25 January 2013

Nigeria: N8 Billion Naira-Bond to Support Domestic Capital Market - IFC Boss

Lagos — The Vice President and Treasurer of International Finance Corporation (IFC), a member of the World Bank Group, Mr. Jingdong Hua, has said that plans to issue a $50 million local-currency bond equivalent to N8 billion is to support the domestic capital markets and increase access to local currency finance in Nigeria.

He said vibrant domestic capital markets are the foundation for lasting growth and in Africa, they can mobilize capital to close the financing gap for key sectors such as infrastructure and housing.

"The IFC Naija bond will be a milestone achievement as we continue to work with governments and local authorities to strengthen domestic capital markets in the region," he said.

Hua said the IFC Naija bond will be IFC's first naira denominated bond. It will also be the first placement by a non-resident issuer in Nigeria's domestic capital markets.

"The IFC Naija bond is targeted at investors such as pension funds, insurers, asset managers, and banks who seek to diversify their portfolio while investing in high-quality assets. IFC bonds are rated triple-A by Moody's Investors Service and Standard & Poor's. Proceeds from the bond will be used to support IFC's private sector development program," he said.

The IFC Country Manager for Nigeria, Solomon Adegbie-Quaynor said: "The IFC Naija bond will support the government's efforts to deepen domestic capital markets in Nigeria. It will help pave the way for other issuers in the domestic markets and makes available funds that can be put to work in the local economy."

IFC's committed portfolio in Nigeria stands at $1.1 billion, the largest country portfolio in Africa and the eighth-largest globally.

In May 2012, IFC launched its Pan-African Domestic Medium Term Note Programme, which focuses on Botswana, Ghana, Kenya, Namibia, Rwanda, South Africa, Uganda, and Zambia. IFC has also obtained approvals to issue local currency bonds in Kenya.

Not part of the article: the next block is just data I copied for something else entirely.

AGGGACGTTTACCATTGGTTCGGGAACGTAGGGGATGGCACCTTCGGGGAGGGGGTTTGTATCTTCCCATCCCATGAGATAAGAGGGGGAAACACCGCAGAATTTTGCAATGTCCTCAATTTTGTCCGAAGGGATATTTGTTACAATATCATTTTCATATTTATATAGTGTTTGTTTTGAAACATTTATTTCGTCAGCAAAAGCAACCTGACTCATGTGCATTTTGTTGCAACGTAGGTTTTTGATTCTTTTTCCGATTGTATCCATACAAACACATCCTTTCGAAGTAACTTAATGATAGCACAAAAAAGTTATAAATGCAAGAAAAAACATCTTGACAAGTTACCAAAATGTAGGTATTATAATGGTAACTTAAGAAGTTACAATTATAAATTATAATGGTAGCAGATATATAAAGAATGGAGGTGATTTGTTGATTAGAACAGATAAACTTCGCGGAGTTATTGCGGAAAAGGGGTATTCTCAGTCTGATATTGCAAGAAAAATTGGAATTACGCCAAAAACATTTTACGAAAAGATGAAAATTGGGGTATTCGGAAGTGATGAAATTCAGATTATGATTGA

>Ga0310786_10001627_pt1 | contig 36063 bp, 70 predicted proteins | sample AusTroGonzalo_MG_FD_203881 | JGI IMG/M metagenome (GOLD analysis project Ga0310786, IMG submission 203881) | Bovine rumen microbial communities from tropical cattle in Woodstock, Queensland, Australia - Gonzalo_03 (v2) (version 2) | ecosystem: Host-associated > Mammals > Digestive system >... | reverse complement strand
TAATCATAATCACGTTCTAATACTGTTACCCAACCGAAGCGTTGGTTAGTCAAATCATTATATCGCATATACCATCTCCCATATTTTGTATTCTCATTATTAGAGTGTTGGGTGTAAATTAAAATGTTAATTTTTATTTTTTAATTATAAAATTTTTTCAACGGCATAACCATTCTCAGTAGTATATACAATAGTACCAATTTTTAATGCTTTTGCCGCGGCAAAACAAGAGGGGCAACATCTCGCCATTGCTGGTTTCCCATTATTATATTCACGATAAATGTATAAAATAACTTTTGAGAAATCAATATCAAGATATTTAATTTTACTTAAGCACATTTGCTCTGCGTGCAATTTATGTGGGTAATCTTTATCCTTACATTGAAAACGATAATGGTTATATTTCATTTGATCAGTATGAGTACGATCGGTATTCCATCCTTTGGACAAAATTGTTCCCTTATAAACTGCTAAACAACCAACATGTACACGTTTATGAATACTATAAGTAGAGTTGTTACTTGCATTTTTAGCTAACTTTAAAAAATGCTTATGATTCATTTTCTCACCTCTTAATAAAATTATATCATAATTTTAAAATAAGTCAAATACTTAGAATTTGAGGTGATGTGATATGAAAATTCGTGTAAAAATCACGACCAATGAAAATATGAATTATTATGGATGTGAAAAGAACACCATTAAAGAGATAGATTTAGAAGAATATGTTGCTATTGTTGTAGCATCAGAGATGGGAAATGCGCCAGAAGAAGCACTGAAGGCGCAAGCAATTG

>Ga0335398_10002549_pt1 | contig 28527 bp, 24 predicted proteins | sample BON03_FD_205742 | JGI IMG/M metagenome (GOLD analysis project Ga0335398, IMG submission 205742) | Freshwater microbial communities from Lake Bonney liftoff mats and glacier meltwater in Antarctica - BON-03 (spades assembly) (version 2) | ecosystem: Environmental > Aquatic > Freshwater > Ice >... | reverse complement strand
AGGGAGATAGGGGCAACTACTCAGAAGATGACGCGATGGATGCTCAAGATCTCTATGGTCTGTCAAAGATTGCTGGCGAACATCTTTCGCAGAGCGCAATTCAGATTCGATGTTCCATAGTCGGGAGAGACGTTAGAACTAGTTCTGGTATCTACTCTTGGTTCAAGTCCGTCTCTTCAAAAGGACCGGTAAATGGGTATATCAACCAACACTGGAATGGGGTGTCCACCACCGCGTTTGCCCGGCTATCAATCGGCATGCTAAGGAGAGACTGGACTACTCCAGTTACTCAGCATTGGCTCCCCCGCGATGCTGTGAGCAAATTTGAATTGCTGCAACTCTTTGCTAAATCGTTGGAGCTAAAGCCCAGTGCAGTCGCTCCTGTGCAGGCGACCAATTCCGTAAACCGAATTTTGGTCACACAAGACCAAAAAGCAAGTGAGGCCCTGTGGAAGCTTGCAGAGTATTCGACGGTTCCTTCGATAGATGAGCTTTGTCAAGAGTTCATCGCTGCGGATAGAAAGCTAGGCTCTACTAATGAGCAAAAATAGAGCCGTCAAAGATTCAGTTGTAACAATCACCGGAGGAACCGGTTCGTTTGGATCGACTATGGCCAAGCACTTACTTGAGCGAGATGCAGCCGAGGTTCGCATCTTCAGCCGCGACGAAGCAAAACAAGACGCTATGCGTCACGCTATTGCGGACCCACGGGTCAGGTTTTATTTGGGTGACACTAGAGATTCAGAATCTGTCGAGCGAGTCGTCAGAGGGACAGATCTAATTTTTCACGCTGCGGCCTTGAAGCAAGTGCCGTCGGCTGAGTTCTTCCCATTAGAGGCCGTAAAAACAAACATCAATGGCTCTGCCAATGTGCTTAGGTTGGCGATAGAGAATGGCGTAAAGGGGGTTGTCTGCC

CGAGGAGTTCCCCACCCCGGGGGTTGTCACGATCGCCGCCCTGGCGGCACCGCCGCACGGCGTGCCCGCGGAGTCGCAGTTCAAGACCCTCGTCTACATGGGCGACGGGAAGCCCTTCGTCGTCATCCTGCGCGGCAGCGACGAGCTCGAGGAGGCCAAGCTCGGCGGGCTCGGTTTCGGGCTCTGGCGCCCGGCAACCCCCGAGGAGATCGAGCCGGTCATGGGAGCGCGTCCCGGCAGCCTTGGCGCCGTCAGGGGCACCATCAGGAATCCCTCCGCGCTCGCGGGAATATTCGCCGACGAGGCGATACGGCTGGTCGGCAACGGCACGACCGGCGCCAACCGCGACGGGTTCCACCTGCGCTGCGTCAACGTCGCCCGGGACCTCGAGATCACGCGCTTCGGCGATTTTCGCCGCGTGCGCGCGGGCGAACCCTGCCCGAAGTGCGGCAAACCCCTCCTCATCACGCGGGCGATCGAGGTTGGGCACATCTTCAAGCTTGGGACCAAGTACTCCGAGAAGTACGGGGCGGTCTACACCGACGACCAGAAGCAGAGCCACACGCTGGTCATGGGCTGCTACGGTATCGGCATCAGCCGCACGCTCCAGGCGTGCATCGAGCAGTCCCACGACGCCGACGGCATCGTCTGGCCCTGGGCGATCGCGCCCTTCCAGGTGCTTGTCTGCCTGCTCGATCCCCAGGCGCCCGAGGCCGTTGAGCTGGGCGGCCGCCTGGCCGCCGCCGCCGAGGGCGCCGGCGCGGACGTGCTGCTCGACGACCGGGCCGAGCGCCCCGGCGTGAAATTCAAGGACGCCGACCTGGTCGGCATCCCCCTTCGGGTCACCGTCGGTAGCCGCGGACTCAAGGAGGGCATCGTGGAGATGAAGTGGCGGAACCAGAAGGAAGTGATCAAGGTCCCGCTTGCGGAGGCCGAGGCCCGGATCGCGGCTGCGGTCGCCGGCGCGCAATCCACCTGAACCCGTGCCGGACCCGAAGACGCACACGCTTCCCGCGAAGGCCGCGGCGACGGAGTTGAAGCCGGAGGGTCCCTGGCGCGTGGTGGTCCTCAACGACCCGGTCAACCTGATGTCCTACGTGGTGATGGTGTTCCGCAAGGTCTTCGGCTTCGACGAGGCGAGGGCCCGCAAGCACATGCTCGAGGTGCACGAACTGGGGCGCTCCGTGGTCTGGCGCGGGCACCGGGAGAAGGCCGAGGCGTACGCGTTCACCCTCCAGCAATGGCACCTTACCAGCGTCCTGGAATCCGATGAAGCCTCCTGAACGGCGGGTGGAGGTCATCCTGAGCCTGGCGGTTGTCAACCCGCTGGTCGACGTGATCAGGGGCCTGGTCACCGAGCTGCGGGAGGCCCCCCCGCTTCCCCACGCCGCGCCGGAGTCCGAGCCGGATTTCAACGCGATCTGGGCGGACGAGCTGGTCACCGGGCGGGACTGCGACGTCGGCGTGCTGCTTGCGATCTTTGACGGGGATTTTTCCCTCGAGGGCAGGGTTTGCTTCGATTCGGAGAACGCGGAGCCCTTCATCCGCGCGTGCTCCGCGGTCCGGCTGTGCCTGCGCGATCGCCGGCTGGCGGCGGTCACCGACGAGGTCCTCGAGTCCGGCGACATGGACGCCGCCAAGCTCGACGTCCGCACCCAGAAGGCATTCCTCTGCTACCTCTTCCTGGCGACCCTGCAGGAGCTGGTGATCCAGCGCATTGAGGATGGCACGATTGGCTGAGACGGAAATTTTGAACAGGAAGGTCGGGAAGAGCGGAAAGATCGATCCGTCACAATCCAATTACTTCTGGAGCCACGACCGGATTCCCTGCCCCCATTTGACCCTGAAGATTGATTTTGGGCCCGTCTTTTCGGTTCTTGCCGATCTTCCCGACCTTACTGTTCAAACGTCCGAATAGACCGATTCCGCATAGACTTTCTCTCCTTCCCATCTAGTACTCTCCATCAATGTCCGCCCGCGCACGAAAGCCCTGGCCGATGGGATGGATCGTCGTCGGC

Previously, IFC worked with Ghana, Zambia, and eight members of the West African Monetary Union to establish local-currency bond programs. In 2006 and 2009, IFC issued bonds denominated in CFA francs.

IFC issues bonds as part of its regular program of raising funds for private sector development, and to support the development of domestic capital markets. In many cases IFC is the first, or among the first, nonresident issuers. As of June 30, 2012, IFC had outstanding bond issuances totaling $45 billion in 11 currencies.

The IFC Naija bond is the result of a collaborative process among IFC, the Nigerian government and regulatory authorities, and market participants. Chapel Hill Advisory Partners Limited and Standard Chartered are lead managers of the transaction.

Copyright © 2013 Daily Trust. All rights reserved. Distributed by AllAfrica Global Media (allAfrica.com). To contact the copyright holder directly for corrections — or for permission to republish or make other authorized use of this material, click here.

AllAfrica publishes around 2,000 reports a day from more than 130 news organizations and over 200 other institutions and individuals, representing a diversity of positions on every topic. We publish news and views ranging from vigorous opponents of governments to government publications and spokespersons. Publishers named above each report are responsible for their own content, which AllAfrica does not have the legal right to edit or correct.

Articles and commentaries that identify allAfrica.com as the publisher are produced or commissioned by AllAfrica. To address comments or complaints, please Contact us.